On Sunday evening at the Stadio del Mare in Ravenna, history was made as a rampant Russian side outclassed four-time world champions Brazil to claim their first global beach soccer crown. Although the Brazilians’ rocky route to the final had contrasted markedly with the slick trail blazed by the east Europeans, few had foreseen how calmly and efficiently Likhachev’s men would go about dismantling the South Americans’ defences. In particular Canarinha coach Alexandre Soares was left aghast as his players found themselves chasing a game they had expected to lead from the outset.
Russia’s collective supremacy was matched by their success at individual level, with captain Ilya Leonov and Andrey Bukhlitsky picking up the awards for best player and best goalkeeper respectively. The machine-like efficiency of the team is based on clockwork consistency and physical strength, according to one of their key assets, winger Dmitry Shishin: "It’s an immense joy and a great feeling to win our first World Cup,” explained the wide man. “Our aim in preparation was to make the compactness of our team our secret weapon. But gradually we came to realise that our link-up combinations, which we learned through intensive and rigorous training routines, gave us something extra. They put each one of us into a position where we could score, and not just the forwards. I believe this was the decisive factor in our success in the final.”
We showed that we have a very attack-minded game. Being compact doesn’t mean shutting up shop.
This well-oiled machine is not only well-coordinated and synchronised but also incisive going forward, explains Shishin. "We showed that we have a very attack-minded game,” said the 25-year-old. “Being compact doesn’t mean shutting up shop. Even if we defended magnificently tonight against Brazil, we love playing our own style of beach soccer."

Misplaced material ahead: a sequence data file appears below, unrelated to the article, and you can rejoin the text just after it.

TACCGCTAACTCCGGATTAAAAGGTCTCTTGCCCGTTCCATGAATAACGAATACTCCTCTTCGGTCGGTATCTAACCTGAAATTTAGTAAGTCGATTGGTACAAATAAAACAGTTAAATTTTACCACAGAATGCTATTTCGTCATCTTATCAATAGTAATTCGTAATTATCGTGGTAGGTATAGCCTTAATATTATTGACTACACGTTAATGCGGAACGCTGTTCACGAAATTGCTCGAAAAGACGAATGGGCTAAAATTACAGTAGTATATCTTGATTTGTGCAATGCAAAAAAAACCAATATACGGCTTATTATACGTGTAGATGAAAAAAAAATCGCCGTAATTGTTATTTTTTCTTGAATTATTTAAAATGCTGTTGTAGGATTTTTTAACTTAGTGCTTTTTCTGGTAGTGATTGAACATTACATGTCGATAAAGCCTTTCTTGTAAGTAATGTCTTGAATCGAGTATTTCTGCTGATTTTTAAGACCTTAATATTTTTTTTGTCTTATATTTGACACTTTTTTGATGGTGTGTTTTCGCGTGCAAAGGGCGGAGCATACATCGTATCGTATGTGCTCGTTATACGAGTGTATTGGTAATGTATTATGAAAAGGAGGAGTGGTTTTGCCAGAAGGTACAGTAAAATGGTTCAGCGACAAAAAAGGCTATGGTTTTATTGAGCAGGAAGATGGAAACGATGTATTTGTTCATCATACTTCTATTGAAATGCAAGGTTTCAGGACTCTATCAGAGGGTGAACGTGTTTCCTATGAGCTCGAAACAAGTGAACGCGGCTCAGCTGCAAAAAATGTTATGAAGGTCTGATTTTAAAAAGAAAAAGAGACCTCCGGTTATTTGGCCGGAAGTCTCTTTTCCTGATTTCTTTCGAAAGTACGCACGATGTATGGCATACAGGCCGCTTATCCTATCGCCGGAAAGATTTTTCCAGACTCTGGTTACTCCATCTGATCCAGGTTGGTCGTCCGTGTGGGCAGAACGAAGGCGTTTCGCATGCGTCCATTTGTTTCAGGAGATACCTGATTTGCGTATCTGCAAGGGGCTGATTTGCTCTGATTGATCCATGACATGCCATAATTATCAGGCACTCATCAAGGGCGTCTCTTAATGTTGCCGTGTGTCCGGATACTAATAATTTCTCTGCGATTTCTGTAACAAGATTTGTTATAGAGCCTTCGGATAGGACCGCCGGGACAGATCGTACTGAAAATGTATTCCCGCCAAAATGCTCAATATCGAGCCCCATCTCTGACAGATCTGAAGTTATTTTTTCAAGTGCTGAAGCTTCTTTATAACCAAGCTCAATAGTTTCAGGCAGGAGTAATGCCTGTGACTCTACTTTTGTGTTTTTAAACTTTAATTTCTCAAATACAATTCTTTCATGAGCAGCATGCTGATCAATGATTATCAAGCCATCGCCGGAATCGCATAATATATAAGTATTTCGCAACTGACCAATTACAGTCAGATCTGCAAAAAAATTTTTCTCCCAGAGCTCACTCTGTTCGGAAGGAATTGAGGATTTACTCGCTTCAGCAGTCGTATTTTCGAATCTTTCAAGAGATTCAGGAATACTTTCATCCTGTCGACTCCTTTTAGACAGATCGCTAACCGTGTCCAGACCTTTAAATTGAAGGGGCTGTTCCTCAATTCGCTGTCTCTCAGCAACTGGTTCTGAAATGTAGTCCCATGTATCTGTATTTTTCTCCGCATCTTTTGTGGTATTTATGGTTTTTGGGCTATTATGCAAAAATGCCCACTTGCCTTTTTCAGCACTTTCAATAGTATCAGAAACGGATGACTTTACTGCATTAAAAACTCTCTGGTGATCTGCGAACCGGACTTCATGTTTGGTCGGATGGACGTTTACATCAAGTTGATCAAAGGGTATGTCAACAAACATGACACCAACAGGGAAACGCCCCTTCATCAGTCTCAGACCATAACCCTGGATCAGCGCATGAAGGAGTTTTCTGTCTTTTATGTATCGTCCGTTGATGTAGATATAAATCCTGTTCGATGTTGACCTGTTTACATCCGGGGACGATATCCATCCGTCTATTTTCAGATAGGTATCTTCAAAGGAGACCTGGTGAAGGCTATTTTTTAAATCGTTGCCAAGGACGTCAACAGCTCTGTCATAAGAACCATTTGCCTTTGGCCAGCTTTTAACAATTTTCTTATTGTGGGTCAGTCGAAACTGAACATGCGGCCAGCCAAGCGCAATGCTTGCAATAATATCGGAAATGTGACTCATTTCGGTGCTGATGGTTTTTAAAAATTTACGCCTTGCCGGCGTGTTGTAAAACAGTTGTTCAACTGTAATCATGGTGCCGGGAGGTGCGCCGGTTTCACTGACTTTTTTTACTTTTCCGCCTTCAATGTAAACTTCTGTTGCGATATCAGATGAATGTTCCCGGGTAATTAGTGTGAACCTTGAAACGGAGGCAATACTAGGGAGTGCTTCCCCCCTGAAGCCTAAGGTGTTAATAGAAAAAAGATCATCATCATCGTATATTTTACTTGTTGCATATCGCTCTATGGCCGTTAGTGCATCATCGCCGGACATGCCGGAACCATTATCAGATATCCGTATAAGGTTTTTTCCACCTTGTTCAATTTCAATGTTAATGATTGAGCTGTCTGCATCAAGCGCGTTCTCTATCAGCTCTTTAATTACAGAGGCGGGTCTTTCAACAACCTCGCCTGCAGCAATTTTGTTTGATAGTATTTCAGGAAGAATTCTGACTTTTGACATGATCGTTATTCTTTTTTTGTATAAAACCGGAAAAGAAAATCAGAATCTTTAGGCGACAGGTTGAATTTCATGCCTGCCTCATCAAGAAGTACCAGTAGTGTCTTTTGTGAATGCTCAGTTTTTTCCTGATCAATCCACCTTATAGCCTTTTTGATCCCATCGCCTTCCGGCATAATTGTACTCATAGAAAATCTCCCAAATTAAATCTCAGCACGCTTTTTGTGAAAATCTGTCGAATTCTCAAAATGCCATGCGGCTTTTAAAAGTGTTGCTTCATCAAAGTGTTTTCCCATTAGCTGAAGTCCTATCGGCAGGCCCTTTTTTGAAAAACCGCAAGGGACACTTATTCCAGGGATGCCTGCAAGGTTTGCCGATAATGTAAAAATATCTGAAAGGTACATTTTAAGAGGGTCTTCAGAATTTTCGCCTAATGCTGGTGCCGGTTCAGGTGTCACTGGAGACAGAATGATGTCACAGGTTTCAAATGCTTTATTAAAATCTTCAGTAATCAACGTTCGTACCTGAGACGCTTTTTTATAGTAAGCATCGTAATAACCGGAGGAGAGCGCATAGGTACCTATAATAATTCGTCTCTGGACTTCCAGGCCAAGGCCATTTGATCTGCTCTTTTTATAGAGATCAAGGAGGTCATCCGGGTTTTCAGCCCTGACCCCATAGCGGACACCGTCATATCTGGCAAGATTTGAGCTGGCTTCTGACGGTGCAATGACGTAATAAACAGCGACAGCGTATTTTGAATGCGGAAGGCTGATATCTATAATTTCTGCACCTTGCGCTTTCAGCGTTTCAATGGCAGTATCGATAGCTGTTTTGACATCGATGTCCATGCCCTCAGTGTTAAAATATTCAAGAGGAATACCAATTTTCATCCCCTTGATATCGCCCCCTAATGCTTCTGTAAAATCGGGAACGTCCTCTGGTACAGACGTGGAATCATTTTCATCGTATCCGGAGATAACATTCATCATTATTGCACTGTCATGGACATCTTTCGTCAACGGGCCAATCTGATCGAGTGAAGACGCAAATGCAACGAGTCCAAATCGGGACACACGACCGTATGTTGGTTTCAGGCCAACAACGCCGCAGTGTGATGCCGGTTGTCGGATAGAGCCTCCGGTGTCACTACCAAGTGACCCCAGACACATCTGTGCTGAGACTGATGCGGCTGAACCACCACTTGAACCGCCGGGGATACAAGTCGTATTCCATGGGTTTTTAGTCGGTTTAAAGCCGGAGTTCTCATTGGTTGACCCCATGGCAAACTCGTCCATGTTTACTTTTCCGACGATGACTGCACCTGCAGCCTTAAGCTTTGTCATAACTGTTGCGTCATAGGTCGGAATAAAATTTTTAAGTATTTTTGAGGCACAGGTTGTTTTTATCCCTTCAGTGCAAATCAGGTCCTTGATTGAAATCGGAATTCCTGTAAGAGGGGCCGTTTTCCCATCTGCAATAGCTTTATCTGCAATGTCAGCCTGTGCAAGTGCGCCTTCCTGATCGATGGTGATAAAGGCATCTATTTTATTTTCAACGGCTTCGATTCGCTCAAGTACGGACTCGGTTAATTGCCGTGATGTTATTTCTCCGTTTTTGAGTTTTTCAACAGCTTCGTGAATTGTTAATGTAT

Shishin himself is a shining example of the type of athlete moulded by Likhachev, an exponent of the Dutch ‘total football’ approach. A complete player, he is capable of defending doggedly but also attacking to great effect. The winger netted seven goals during the campaign, a tally matched by two of his team-mates, defender Leonov and Egor Eremeev, while top-scorer Egor Shaykov finished with nine goals.
This array of offensive options helped Russia score 44 goals during the campaign, more than any other side in the tournament. Nevertheless Eremeev insists that not every goal came easy: "It might seem that way but in fact it was difficult to play against Brazil,” he said, ”just as it was in the other matches. Although we have great faith in our abilities and we got the results in the end, in beach soccer you can’t take anything for granted. Even so I have to say that at the end of the day we were the best team."
Another key to Russia’s success is targeted training in every aspect of the game, according to Eremeev. "Just by training intensively we were able to fine-tune winning formations,” explained the forward. “Everyone always knows their job. Individually, perhaps the Brazilian players are better than us but as a team, on the whole we did better than them."
Paying tribute to the winning side, Brazil coach Soares spoke of the emergence of a new world power in beach soccer. So how does it feel to join the world’s elite? "For us this has been an incredible year, after the victory in the Superfinal in August and now here in Ravenna,” concluded Eremeev, insisting that this is just the beginning for Russian beach soccer. “It won’t be easy to repeat but sure, our aim is to get on a roll and win everything possible in the next few years. We’re a young team and we can improve further, we’re not yet at out peak."